The awakening of the Mind, which means to really free our mind of its forced slavery to our senses and its years of mental conditioning, is the central task of all of mankind. It is not “spiritual” if, by that word, you mean something special, elite, supernatural, etc. The mind is common to all of us. Its problems are all of our problems, and the inner strife of one mind reflects the collective strife of all minds against eachother, this, of course, being the cause of all wars, conflicts, and other issues surrounding us on all sides at all times. This awakening is only spiritual if we consider that humans are essentially spiritual or incorporeal beings and if by training and refining the mind we can actually come to know ourselves as such beings.
To approach this subject matter, we must tread on sacred land, the land of the philosophers and mystics who came before us, and the way in which we tread on this land is different than the way you are used to walking. So often in life, we simply walk how we are told to walk, go where we are told to go, and follow blindly whatever map may be given us to follow. We walk through life with our eyes cast down, staring at our feet, unworried about where we are going, simply following the movements and sound of the feet around us. As a child we still had some of that innate freedom that is inherent to the pure mind, convinced that the only way to learn is to experience directly, no matter who says what, and with no fear, at that! What courage a young mind has! All such aspiring philosophers should look to children for guidance on this important matter, at least at first. Watch how they always ask “why?,” and how most adults cannot satisfactorily answer even two or three “why?”s in a row! Watch how they always try to learn by direct experience, by direct understanding, instead of simply by memorization and conformity. This kind of fearless direct inquiry is the very beating heart of philosophy! This is the way we must walk on such sacred land as we now approach. We must walk like a child: fearless and full of wonder, our only desire being to learn, to know, by direct experience. By returning to this childlike state, we can begin to mature fully again into an authentic person: a free person whose mind has been refined and empowered by learning how to think, and not what to think.
You will also have to learn to listen and read differently, as well. Years of public education have convinced you that the only purpose of reading is to remember facts about what you read. This is the utter antithesis of philosophy and actual free-thinking. This manner of reading is excellent if you only want to know what is in someone else’s mind, but it will never lead you to the nature of your own mind. When studying philosophy, whether by listening or reading, you must learn how to follow along with what is being said with yourself — to actually try to see for yourself what is being pointed to. Studying philosophy is not a mere act of scholarly memorization. It is an active pursuit of wisdom, a constant contemplative act to try to see and directly witness for yourself the truth of reality. That we should call the approach to truth by the name “philosophy,” and the actually free-thinker a philosopher, should be no wonder to you if we consider that only such a mind is fit to receive that special kind of knowledge called Wisdom, and that the sheer effort it takes to free the mind of its slavery to the world could only be accomplished by one who has truly fallen in love with Truth and wants it at all costs. Such a person is a lover of wisdom — a philosopher — and the science which frees the mind of its bonds and grants to it the original freedom and insight it was destined for is nothing other than the science of philosophy.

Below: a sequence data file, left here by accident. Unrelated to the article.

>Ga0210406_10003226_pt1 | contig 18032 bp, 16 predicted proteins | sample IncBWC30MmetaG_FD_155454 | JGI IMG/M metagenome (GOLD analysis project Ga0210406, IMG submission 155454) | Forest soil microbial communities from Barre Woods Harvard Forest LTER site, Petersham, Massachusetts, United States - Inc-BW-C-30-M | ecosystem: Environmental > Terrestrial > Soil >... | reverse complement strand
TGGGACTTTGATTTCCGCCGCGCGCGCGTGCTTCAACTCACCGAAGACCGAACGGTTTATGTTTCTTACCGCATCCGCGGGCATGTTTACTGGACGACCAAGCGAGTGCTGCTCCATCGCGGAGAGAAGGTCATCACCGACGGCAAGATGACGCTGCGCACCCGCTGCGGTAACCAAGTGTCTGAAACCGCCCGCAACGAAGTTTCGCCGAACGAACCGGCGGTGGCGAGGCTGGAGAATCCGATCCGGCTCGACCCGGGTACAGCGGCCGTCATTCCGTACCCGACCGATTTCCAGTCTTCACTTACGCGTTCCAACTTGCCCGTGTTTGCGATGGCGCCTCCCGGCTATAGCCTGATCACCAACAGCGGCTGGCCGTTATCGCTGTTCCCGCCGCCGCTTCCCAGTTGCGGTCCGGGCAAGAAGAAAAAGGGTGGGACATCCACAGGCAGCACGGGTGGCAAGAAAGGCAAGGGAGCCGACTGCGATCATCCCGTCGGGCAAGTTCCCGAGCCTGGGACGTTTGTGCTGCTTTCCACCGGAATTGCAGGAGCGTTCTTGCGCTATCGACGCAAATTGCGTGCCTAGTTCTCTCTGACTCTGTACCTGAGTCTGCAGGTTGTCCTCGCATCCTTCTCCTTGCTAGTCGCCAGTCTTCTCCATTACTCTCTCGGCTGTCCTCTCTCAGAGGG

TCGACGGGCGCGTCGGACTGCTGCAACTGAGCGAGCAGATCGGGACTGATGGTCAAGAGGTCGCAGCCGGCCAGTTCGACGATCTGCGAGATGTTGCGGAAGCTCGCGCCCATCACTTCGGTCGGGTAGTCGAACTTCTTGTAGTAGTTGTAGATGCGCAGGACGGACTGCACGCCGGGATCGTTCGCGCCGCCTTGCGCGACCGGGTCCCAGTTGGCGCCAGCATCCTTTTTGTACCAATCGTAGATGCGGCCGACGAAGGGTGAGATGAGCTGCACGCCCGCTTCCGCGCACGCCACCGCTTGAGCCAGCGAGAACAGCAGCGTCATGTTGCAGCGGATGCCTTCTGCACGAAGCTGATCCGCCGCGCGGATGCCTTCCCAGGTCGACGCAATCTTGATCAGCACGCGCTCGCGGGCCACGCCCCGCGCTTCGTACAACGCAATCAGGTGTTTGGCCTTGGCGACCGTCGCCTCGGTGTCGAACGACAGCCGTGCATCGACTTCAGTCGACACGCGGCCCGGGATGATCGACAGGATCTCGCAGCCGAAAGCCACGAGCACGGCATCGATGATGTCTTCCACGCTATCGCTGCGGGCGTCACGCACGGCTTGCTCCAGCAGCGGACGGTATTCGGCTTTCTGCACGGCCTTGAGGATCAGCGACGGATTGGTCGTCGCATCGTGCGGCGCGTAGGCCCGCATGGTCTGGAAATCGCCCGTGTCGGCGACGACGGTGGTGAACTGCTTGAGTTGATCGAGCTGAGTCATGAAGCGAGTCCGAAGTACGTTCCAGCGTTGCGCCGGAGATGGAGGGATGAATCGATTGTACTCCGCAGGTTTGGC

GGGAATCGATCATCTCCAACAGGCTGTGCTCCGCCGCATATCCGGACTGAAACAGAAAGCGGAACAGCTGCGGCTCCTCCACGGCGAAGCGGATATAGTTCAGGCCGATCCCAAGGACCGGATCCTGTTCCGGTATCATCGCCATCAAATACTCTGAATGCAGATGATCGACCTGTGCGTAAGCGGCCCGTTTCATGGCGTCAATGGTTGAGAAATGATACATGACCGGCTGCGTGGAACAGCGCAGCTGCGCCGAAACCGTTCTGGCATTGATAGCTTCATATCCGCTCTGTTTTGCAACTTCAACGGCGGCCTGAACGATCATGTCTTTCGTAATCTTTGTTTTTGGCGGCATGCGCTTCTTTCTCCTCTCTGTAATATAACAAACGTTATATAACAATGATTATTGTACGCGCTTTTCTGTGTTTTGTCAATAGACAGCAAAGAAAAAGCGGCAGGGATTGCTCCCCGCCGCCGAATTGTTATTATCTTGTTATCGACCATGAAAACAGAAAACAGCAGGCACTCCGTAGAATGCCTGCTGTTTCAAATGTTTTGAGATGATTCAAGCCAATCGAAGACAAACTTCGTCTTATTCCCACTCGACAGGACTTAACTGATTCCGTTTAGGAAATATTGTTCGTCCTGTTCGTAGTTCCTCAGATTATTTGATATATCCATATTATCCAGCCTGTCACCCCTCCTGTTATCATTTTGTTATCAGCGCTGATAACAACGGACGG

Socrates has declared that the unexamined life is not worth living, and with this statement has shown us where to begin with our inquiry into our own nature. By turning our attention to our life and really, truly examining it, we can begin to learn something about that which is living our life. Many people will go throughout life without ever truly examining why they do what they do, why they have the beliefs that they have, or why they have really made the decisions in life that they have made. As such, this kind of unexamined life is almost a subconscious life, as opposed to an aware and vivid life. The moment we begin to ask ourselves “why?,” the entire edifice of our beliefs and opinions begin to fall apart and gradually give rise to truth. Opinions, beliefs, doctrines, dogmas: all such things are only necessary for those who lack the ability to really examine life for themselves.
The first task of the philosopher is to turn the mind towards these opinions and beliefs and begin dismantling them. This process is begun rather simply; we need only ask each opinion and belief where it came from and why we adopted it. If we can thoroughly accomplish this intense examination of our own thoughts and values, then we will immediately begin to learn something rather frightening: that we have hardly had an original thought our entire life. Every time we take a hold of one of these beliefs or opinions and look it straight in the face to ask it where it came from, it will almost always reply that it came from someone other than yourself. Perhaps it came from your parents, childhood friend, schoolteachers, role-models, siblings, television, a book – from so many places – but never from your own intellect. Such ideas, which you were conditioned to accept throughout your life, and are nothing other than your own mental conditioning, obstruct the very pursuit of authentic knowledge in the path of philosophy. Before you can learn to truly witness and know for yourself the truth of life, of death, of who you are, you must first purify your mind of all of the answers to these problems which others have told you, which you have been conditioned to believe. This is the real purification of the mysteries. This is the actual preparation of the candidate for initiation into the divine. We must approach the truth with a pure and unconditioned intellect. It is you yourself who must witness the divine reality. No one else can do it for you. You alone must live your life; you alone must suffer the trials of death; and you alone are the only one capable of giving yourself knowledge of the eternal. Therefore, your first task is to shake off from your mind all the outside influences and voices telling you how to live, why to live, what your purpose is, who you are, and what is true. Even the words of the present writer should only be accepted if they stimulate and lead the mind towards contemplation of the truth, instead of accepting them out of mere familiarity or fondness for the writer.